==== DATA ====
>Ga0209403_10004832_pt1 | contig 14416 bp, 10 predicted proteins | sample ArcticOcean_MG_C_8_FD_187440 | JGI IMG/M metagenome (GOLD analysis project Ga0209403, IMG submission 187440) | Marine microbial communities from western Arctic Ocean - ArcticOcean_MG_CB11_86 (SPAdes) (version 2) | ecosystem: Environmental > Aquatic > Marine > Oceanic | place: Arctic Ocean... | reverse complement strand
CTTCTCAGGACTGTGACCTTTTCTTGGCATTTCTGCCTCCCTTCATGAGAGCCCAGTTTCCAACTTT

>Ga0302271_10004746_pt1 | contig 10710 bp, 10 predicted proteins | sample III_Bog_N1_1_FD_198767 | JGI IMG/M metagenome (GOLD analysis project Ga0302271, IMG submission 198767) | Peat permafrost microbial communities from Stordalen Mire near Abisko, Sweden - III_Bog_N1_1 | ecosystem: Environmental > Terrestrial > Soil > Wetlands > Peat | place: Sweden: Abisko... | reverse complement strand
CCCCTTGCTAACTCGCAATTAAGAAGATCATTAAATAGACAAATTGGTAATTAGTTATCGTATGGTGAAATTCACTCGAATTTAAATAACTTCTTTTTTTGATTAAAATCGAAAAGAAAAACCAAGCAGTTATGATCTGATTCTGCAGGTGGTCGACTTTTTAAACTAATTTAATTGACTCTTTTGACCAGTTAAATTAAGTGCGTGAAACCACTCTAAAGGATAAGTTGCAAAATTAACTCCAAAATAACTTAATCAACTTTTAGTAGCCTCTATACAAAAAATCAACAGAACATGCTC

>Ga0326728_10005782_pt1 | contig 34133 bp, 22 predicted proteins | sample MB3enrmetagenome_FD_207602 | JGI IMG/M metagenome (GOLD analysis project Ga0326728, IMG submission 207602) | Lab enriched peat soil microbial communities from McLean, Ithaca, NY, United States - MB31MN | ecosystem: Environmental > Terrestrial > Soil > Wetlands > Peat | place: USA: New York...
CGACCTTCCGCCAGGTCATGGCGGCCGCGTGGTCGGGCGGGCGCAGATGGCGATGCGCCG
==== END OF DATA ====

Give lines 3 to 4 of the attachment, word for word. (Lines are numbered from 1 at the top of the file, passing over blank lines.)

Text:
>Ga0302271_10004746_pt1 | contig 10710 bp, 10 predicted proteins | sample III_Bog_N1_1_FD_198767 | JGI IMG/M metagenome (GOLD analysis project Ga0302271, IMG submission 198767) | Peat permafrost microbial communities from Stordalen Mire near Abisko, Sweden - III_Bog_N1_1 | ecosystem: Environmental > Terrestrial > Soil > Wetlands > Peat | place: Sweden: Abisko... | reverse complement strand
CCCCTTGCTAACTCGCAATTAAGAAGATCATTAAATAGACAAATTGGTAATTAGTTATCGTATGGTGAAATTCACTCGAATTTAAATAACTTCTTTTTTTGATTAAAATCGAAAAGAAAAACCAAGCAGTTATGATCTGATTCTGCAGGTGGTCGACTTTTTAAACTAATTTAATTGACTCTTTTGACCAGTTAAATTAAGTGCGTGAAACCACTCTAAAGGATAAGTTGCAAAATTAACTCCAAAATAACTTAATCAACTTTTAGTAGCCTCTATACAAAAAATCAACAGAACATGCTC